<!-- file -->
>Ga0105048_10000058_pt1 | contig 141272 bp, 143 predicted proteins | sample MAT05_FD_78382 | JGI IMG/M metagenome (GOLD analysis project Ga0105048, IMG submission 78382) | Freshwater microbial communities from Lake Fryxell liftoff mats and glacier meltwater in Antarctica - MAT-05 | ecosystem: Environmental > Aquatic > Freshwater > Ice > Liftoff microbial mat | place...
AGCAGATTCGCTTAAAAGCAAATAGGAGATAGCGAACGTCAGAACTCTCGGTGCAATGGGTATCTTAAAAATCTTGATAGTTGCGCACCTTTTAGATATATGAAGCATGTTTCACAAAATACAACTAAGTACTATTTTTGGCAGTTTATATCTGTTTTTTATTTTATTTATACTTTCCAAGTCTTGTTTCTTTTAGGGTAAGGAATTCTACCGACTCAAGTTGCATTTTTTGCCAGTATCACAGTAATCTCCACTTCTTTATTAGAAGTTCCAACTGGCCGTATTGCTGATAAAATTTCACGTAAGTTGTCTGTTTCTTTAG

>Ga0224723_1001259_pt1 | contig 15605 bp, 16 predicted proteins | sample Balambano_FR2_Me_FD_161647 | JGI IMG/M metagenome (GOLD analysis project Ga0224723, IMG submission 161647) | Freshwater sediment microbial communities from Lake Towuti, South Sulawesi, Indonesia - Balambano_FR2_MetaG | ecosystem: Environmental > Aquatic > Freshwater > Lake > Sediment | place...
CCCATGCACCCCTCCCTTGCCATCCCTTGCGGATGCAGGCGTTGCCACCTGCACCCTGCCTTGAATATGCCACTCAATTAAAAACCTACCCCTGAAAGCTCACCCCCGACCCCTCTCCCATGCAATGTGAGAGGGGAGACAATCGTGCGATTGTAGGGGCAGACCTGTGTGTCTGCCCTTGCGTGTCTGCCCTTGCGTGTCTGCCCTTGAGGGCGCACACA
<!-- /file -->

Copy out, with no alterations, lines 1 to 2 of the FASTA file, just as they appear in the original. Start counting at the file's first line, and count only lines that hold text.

>Ga0105048_10000058_pt1 | contig 141272 bp, 143 predicted proteins | sample MAT05_FD_78382 | JGI IMG/M metagenome (GOLD analysis project Ga0105048, IMG submission 78382) | Freshwater microbial communities from Lake Fryxell liftoff mats and glacier meltwater in Antarctica - MAT-05 | ecosystem: Environmental > Aquatic > Freshwater > Ice > Liftoff microbial mat | place...
AGCAGATTCGCTTAAAAGCAAATAGGAGATAGCGAACGTCAGAACTCTCGGTGCAATGGGTATCTTAAAAATCTTGATAGTTGCGCACCTTTTAGATATATGAAGCATGTTTCACAAAATACAACTAAGTACTATTTTTGGCAGTTTATATCTGTTTTTTATTTTATTTATACTTTCCAAGTCTTGTTTCTTTTAGGGTAAGGAATTCTACCGACTCAAGTTGCATTTTTTGCCAGTATCACAGTAATCTCCACTTCTTTATTAGAAGTTCCAACTGGCCGTATTGCTGATAAAATTTCACGTAAGTTGTCTGTTTCTTTAG